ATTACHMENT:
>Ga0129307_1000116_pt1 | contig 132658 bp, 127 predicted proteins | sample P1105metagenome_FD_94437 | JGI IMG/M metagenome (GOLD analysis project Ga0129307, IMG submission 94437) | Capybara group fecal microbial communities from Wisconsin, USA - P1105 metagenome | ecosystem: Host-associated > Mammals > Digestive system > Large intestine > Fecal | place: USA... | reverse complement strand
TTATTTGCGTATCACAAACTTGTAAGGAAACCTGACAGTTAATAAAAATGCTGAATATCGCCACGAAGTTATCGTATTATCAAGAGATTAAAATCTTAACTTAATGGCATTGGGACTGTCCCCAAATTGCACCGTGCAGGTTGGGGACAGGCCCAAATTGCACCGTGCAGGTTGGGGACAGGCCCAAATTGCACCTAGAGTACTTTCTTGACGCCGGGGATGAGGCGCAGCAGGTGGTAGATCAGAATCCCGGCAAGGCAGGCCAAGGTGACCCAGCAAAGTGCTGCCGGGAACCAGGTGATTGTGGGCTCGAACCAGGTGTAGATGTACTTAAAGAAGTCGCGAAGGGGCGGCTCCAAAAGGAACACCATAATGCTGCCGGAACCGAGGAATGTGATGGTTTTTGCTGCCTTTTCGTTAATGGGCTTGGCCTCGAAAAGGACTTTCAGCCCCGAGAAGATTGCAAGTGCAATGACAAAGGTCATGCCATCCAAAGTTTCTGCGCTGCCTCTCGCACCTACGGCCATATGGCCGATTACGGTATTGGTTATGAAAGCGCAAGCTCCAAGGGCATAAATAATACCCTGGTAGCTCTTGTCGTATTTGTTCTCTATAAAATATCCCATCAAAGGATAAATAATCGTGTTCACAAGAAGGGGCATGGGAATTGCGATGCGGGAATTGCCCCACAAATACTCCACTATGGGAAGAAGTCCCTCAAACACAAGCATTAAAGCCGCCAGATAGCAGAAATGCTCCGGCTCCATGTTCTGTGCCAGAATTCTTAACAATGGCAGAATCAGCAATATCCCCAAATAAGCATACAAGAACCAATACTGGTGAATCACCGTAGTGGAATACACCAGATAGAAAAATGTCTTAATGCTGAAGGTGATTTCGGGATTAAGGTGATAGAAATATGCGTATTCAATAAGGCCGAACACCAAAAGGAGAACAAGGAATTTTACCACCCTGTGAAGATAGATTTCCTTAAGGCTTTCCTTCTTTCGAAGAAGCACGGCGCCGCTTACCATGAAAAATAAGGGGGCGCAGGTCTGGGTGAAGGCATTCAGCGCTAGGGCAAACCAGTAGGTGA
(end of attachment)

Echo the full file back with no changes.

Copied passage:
>Ga0129307_1000116_pt1 | contig 132658 bp, 127 predicted proteins | sample P1105metagenome_FD_94437 | JGI IMG/M metagenome (GOLD analysis project Ga0129307, IMG submission 94437) | Capybara group fecal microbial communities from Wisconsin, USA - P1105 metagenome | ecosystem: Host-associated > Mammals > Digestive system > Large intestine > Fecal | place: USA... | reverse complement strand
TTATTTGCGTATCACAAACTTGTAAGGAAACCTGACAGTTAATAAAAATGCTGAATATCGCCACGAAGTTATCGTATTATCAAGAGATTAAAATCTTAACTTAATGGCATTGGGACTGTCCCCAAATTGCACCGTGCAGGTTGGGGACAGGCCCAAATTGCACCGTGCAGGTTGGGGACAGGCCCAAATTGCACCTAGAGTACTTTCTTGACGCCGGGGATGAGGCGCAGCAGGTGGTAGATCAGAATCCCGGCAAGGCAGGCCAAGGTGACCCAGCAAAGTGCTGCCGGGAACCAGGTGATTGTGGGCTCGAACCAGGTGTAGATGTACTTAAAGAAGTCGCGAAGGGGCGGCTCCAAAAGGAACACCATAATGCTGCCGGAACCGAGGAATGTGATGGTTTTTGCTGCCTTTTCGTTAATGGGCTTGGCCTCGAAAAGGACTTTCAGCCCCGAGAAGATTGCAAGTGCAATGACAAAGGTCATGCCATCCAAAGTTTCTGCGCTGCCTCTCGCACCTACGGCCATATGGCCGATTACGGTATTGGTTATGAAAGCGCAAGCTCCAAGGGCATAAATAATACCCTGGTAGCTCTTGTCGTATTTGTTCTCTATAAAATATCCCATCAAAGGATAAATAATCGTGTTCACAAGAAGGGGCATGGGAATTGCGATGCGGGAATTGCCCCACAAATACTCCACTATGGGAAGAAGTCCCTCAAACACAAGCATTAAAGCCGCCAGATAGCAGAAATGCTCCGGCTCCATGTTCTGTGCCAGAATTCTTAACAATGGCAGAATCAGCAATATCCCCAAATAAGCATACAAGAACCAATACTGGTGAATCACCGTAGTGGAATACACCAGATAGAAAAATGTCTTAATGCTGAAGGTGATTTCGGGATTAAGGTGATAGAAATATGCGTATTCAATAAGGCCGAACACCAAAAGGAGAACAAGGAATTTTACCACCCTGTGAAGATAGATTTCCTTAAGGCTTTCCTTCTTTCGAAGAAGCACGGCGCCGCTTACCATGAAAAATAAGGGGGCGCAGGTCTGGGTGAAGGCATTCAGCGCTAGGGCAAACCAGTAGGTGA